After a year and a half of fighting, the battles ceased on 18 October 1920 and peace was concluded on 18 March 1921. There were many parties to the conflict as alliances were unstable and changed often. Overall, a wider readership has been poorly exposed to the events that unfolded around the Ukrainian issue at the time. Thus it requires a broadening of perspective to present the participants of the described events and the evolution of their political and military positions. Therefore, we will begin with the international conditions of the Ukrainian case during the Polish-Bolshevik war by going back a dozen or so years – to the point when both Poles and Ukrainians entered the 20th century.

Officers of the Polish army in liberated Minsk during Polish-Soviet war (public domain)


Competitors at the starting line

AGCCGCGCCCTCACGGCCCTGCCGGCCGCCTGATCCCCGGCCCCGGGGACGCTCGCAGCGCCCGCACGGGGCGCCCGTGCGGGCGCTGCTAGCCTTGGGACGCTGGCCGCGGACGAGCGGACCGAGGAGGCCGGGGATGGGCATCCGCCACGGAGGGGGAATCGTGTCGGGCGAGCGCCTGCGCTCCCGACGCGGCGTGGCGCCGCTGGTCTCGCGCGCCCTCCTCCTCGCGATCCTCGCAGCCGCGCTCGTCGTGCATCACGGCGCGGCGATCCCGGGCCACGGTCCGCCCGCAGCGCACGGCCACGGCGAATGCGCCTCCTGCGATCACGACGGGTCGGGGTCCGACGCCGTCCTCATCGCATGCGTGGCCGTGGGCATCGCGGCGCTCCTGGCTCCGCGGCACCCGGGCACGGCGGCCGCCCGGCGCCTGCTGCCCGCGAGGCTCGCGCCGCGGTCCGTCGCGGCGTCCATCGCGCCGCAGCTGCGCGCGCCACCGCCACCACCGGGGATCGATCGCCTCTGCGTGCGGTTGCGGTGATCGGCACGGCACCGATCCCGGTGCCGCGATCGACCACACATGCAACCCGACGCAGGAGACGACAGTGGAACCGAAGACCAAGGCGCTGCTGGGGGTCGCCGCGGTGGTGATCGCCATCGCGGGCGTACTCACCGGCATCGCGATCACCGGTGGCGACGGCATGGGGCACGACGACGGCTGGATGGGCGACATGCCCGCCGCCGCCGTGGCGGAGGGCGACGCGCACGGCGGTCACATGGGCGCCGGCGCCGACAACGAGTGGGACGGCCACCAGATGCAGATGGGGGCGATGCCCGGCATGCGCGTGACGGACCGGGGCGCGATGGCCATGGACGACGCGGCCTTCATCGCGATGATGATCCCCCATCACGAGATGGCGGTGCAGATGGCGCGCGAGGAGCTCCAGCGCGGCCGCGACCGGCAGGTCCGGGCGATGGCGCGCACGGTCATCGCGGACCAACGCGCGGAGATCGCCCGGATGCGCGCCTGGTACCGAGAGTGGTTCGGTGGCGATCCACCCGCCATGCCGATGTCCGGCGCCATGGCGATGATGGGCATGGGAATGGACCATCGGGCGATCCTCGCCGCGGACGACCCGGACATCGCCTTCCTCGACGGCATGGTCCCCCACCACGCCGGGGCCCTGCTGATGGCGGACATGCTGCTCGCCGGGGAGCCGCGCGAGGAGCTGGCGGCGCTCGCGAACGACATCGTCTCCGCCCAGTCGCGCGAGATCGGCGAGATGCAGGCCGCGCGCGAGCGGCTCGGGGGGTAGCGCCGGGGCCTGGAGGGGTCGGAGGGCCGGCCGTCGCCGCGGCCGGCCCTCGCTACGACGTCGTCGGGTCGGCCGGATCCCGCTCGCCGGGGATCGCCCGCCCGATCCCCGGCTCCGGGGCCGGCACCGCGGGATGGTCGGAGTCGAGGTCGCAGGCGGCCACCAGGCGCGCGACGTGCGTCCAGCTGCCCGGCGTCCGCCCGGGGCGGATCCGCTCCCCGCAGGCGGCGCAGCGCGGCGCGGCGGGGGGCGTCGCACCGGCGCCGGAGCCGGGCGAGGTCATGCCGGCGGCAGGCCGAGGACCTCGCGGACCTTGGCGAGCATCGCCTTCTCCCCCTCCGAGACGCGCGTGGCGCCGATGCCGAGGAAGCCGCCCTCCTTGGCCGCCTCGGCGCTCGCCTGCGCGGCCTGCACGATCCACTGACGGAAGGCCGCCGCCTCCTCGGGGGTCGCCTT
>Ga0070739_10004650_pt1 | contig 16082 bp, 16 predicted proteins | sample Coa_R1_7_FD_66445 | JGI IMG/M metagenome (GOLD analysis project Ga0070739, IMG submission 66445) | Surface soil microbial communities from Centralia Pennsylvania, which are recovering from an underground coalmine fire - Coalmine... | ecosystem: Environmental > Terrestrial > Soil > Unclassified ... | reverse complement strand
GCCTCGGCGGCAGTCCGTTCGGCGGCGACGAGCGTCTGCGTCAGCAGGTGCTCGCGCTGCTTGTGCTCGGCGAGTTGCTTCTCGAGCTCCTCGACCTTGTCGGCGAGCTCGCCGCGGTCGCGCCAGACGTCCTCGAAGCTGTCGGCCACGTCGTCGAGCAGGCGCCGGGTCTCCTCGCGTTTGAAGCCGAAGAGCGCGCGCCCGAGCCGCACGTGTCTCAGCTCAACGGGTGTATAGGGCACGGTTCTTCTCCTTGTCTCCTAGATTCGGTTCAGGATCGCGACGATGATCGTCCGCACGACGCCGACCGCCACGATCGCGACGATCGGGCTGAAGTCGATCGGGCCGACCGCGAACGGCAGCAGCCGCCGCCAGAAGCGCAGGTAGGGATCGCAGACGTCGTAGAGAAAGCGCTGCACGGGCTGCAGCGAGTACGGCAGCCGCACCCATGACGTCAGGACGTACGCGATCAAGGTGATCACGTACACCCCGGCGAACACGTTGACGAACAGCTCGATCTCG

The partitions of the Polish-Lithuanian Commonwealth divided not only the Polish but also the Ukrainian territories. The latter were torn between the Russian Empire and the Habsburg monarchy, which deepened the differences between the Transnistrian Ukraine conquered by Russia and the Ruthenian and Belz regions seized by Austria, renamed Eastern Galicia, whose core was the former Red Ruthenia. Since the Middle Ages, this territory had been more strongly oriented towards the West than other parts of today’s Ukraine. (For the sake of simplicity, let’s omit Austro-Hungarian Ruthenia and Bukovina, which did not play a significant role in this game). Under Moscow’s rule, the Eastern Church was compulsorily incorporated into the Orthodox Church. The Eastern Church survived under Austrian rule. This resulted in the religious division of Ukraine that still exists today.